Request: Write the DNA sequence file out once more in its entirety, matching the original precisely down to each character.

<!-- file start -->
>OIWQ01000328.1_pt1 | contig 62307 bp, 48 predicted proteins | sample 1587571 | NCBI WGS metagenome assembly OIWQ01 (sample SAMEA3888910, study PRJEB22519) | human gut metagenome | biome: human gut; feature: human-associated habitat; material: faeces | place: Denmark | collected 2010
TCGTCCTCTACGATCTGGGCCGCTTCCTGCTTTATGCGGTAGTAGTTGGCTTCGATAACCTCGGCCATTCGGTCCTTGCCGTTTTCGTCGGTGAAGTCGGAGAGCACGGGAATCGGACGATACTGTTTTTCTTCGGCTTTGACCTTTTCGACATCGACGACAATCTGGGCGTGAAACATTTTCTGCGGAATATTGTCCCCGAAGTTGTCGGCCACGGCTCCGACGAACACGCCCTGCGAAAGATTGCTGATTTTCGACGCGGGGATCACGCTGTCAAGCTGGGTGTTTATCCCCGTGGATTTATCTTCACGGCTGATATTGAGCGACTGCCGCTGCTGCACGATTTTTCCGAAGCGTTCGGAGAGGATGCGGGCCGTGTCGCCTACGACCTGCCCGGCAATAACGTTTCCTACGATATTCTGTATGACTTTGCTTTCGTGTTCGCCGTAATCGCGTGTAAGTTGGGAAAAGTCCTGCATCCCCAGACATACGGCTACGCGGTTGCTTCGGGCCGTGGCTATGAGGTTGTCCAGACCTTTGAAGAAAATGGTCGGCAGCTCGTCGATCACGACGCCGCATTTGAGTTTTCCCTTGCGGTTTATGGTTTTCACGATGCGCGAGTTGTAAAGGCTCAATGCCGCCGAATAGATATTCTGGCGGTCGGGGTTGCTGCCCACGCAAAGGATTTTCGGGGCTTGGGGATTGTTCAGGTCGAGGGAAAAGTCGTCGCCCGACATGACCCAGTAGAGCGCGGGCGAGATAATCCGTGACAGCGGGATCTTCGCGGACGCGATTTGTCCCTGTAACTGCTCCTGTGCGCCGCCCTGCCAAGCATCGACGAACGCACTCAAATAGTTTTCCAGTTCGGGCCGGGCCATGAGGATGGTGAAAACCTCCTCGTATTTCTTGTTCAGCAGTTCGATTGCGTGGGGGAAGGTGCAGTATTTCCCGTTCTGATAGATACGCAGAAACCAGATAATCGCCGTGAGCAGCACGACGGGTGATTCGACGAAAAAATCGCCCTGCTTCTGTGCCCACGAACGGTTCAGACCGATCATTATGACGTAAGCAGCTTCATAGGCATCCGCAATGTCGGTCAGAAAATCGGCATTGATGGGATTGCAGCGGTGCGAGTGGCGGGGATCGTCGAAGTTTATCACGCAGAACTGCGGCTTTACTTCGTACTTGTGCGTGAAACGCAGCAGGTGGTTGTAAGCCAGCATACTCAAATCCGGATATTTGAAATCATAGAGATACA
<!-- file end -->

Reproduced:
>OIWQ01000328.1_pt1 | contig 62307 bp, 48 predicted proteins | sample 1587571 | NCBI WGS metagenome assembly OIWQ01 (sample SAMEA3888910, study PRJEB22519) | human gut metagenome | biome: human gut; feature: human-associated habitat; material: faeces | place: Denmark | collected 2010
TCGTCCTCTACGATCTGGGCCGCTTCCTGCTTTATGCGGTAGTAGTTGGCTTCGATAACCTCGGCCATTCGGTCCTTGCCGTTTTCGTCGGTGAAGTCGGAGAGCACGGGAATCGGACGATACTGTTTTTCTTCGGCTTTGACCTTTTCGACATCGACGACAATCTGGGCGTGAAACATTTTCTGCGGAATATTGTCCCCGAAGTTGTCGGCCACGGCTCCGACGAACACGCCCTGCGAAAGATTGCTGATTTTCGACGCGGGGATCACGCTGTCAAGCTGGGTGTTTATCCCCGTGGATTTATCTTCACGGCTGATATTGAGCGACTGCCGCTGCTGCACGATTTTTCCGAAGCGTTCGGAGAGGATGCGGGCCGTGTCGCCTACGACCTGCCCGGCAATAACGTTTCCTACGATATTCTGTATGACTTTGCTTTCGTGTTCGCCGTAATCGCGTGTAAGTTGGGAAAAGTCCTGCATCCCCAGACATACGGCTACGCGGTTGCTTCGGGCCGTGGCTATGAGGTTGTCCAGACCTTTGAAGAAAATGGTCGGCAGCTCGTCGATCACGACGCCGCATTTGAGTTTTCCCTTGCGGTTTATGGTTTTCACGATGCGCGAGTTGTAAAGGCTCAATGCCGCCGAATAGATATTCTGGCGGTCGGGGTTGCTGCCCACGCAAAGGATTTTCGGGGCTTGGGGATTGTTCAGGTCGAGGGAAAAGTCGTCGCCCGACATGACCCAGTAGAGCGCGGGCGAGATAATCCGTGACAGCGGGATCTTCGCGGACGCGATTTGTCCCTGTAACTGCTCCTGTGCGCCGCCCTGCCAAGCATCGACGAACGCACTCAAATAGTTTTCCAGTTCGGGCCGGGCCATGAGGATGGTGAAAACCTCCTCGTATTTCTTGTTCAGCAGTTCGATTGCGTGGGGGAAGGTGCAGTATTTCCCGTTCTGATAGATACGCAGAAACCAGATAATCGCCGTGAGCAGCACGACGGGTGATTCGACGAAAAAATCGCCCTGCTTCTGTGCCCACGAACGGTTCAGACCGATCATTATGACGTAAGCAGCTTCATAGGCATCCGCAATGTCGGTCAGAAAATCGGCATTGATGGGATTGCAGCGGTGCGAGTGGCGGGGATCGTCGAAGTTTATCACGCAGAACTGCGGCTTTACTTCGTACTTGTGCGTGAAACGCAGCAGGTGGTTGTAAGCCAGCATACTCAAATCCGGATATTTGAAATCATAGAGATACA